Radio-frequency identification (RFID) tags are designed primarily for inventory control, but researchers at Disney Research and Carnegie Mellon University have found a way to process the tag signals with sufficient speed to make them suitable for use in games, physical interfaces and other interactive objects.
Their technique makes it possible to use RFID tags to sense movement or touch in near real-time. The low-cost tags could thus be incorporated into slider and rotary controls for games and toys or for use in other applications that demand prompt response.
Building interactive objects usually entails circuit boards, wiring and batteries, but passive RFID tags costing as little as a dime apiece make it feasible to add interactivity to a wide variety of objects, even those made from paper or other craft materials, said Alanson Sample, research scientist at Disney Research.
"You can create interactive objects that are essentially disposable and perhaps even recyclable," said Scott Hudson, professor in Carnegie Mellon's Human-Computer Interaction Institute (HCII).
RFID tags also could be incorporated into durable objects, such as interactive pop-up books and toys, in which batteries or wires would be inconvenient or infeasible.
The CMU and Disney researchers will present their method at CHI 2016, the Association for Computing Machinery's Conference on Human Factors in Computing, in San Jose, Calif., May 7-12. Passive RFID tags transmit an identifying code when they are energized by radio frequency waves from an RFID reader that can be several meters away. This method simplifies inventory tasks, but isn't engineered to provide prompt responses.
"It gets trickier when you're not just trying to get an ID from the tag," said James McCann, associate research scientist at Disney Research. It's possible to infer the trajectory of a tagged object, or whether it is being touched or covered, based on the strength, radio frequency phase and Doppler shift of the tag's signal. But that takes precious time, which has made it difficult to use RFID tags to control games and other real-time apps.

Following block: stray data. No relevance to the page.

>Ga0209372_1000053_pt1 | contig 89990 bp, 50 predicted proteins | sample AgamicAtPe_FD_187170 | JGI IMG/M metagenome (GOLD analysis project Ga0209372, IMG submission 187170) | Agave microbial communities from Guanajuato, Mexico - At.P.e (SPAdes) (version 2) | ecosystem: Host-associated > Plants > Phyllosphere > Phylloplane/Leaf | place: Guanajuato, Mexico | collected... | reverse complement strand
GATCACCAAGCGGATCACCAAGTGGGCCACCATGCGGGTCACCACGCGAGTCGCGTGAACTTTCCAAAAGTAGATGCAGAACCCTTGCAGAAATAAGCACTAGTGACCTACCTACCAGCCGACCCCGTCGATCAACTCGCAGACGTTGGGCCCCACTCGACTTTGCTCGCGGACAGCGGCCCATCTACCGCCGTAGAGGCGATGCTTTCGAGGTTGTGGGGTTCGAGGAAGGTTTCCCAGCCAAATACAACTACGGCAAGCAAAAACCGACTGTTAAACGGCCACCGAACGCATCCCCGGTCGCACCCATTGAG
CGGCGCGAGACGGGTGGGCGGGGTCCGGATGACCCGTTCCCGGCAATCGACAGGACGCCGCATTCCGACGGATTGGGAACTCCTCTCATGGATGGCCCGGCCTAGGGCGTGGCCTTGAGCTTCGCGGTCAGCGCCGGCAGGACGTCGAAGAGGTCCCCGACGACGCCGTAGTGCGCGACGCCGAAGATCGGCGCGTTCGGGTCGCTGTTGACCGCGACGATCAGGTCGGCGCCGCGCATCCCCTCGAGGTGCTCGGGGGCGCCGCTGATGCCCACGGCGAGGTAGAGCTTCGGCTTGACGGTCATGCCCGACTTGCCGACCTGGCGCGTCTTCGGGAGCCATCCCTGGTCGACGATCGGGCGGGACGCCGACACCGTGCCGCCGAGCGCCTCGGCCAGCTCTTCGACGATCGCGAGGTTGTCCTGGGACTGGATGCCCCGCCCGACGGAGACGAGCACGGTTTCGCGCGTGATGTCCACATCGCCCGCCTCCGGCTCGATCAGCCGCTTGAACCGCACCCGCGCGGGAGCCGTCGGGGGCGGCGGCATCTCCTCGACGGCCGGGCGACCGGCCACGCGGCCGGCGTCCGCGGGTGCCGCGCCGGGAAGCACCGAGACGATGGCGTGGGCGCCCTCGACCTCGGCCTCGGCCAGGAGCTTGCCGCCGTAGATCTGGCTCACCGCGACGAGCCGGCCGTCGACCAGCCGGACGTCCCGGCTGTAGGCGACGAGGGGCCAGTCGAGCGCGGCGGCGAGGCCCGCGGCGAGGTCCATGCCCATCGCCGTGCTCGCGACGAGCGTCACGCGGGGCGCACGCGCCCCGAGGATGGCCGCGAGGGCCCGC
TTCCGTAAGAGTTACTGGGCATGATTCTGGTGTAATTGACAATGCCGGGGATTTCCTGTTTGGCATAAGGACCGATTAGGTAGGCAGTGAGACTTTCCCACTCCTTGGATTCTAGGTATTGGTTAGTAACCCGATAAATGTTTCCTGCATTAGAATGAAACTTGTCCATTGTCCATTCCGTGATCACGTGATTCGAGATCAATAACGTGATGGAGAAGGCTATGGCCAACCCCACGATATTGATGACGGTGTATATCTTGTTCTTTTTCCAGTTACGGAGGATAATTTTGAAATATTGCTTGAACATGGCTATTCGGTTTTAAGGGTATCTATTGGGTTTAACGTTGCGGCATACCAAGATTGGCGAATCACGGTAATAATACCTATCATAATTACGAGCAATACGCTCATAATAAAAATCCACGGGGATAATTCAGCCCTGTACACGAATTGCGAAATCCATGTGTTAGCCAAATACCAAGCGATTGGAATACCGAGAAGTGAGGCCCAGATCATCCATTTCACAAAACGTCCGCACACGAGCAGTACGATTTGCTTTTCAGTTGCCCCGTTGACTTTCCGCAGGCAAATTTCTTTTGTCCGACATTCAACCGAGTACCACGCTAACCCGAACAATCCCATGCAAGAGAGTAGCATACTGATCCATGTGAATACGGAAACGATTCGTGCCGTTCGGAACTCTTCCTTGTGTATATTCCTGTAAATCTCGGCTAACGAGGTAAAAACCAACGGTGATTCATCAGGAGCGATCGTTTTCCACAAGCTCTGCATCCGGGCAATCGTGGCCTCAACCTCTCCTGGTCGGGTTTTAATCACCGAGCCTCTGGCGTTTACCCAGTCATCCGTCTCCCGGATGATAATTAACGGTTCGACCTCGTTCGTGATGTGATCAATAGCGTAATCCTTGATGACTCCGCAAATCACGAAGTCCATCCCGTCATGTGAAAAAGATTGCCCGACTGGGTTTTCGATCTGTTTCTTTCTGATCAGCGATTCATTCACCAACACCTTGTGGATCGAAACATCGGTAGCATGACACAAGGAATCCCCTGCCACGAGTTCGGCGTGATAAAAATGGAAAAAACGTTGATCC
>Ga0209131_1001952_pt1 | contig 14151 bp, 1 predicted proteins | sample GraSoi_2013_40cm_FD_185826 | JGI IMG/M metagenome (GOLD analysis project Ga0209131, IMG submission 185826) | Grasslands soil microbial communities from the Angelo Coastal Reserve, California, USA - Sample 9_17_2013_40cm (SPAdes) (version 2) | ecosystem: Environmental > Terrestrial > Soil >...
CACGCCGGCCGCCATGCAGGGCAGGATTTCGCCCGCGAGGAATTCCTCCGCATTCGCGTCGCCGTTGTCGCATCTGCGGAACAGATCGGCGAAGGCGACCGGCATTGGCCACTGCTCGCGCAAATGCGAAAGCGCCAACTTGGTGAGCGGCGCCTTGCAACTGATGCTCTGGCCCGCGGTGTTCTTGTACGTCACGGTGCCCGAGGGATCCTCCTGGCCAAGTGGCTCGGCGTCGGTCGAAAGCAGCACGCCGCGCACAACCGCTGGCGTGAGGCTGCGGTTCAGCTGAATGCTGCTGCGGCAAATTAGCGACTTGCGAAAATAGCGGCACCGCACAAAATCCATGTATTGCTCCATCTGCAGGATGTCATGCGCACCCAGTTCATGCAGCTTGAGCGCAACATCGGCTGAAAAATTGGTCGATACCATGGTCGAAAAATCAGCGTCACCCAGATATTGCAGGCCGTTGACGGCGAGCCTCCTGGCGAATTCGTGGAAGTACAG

The problem, said Jennifer Mankoff, associate professor in HCII, is that the system is dealing with highly uncertain information - the RFID reader only energizes tags at intervals, tags return signals in random order and tags don't always return signals. Waiting for confirmation through multiple "tag reads" slows response time enough to limit many interactions.
The solution was to develop a framework, called RapID, that interprets the signals by weighing possibilities rather than always waiting on confirmation. For instance, a slider controller might work by moving an object that successively obscures the antennas of a series of RFID tags; if one obscured tag suddenly is uncovered, the system might reason that the next tag in line will be obscured.
RapID reduced typical lag times from two seconds to less than 200 milliseconds, which is similar to other interactive systems.
The researchers demonstrated the capability of RapID by instrumenting a toy spaceship, whose movements would animate an on-screen spaceship; by developing a Tic-Tac-Toe application that uses a physical game board and pieces and congratulates players when they win; and by building an audio control board that enables an interactive music-mixing experience, among other apps.
"By making it easy to add RFID-based sensing to objects, RapID enables the design of new, custom interactive devices with a very fast development cycle," Sample said.
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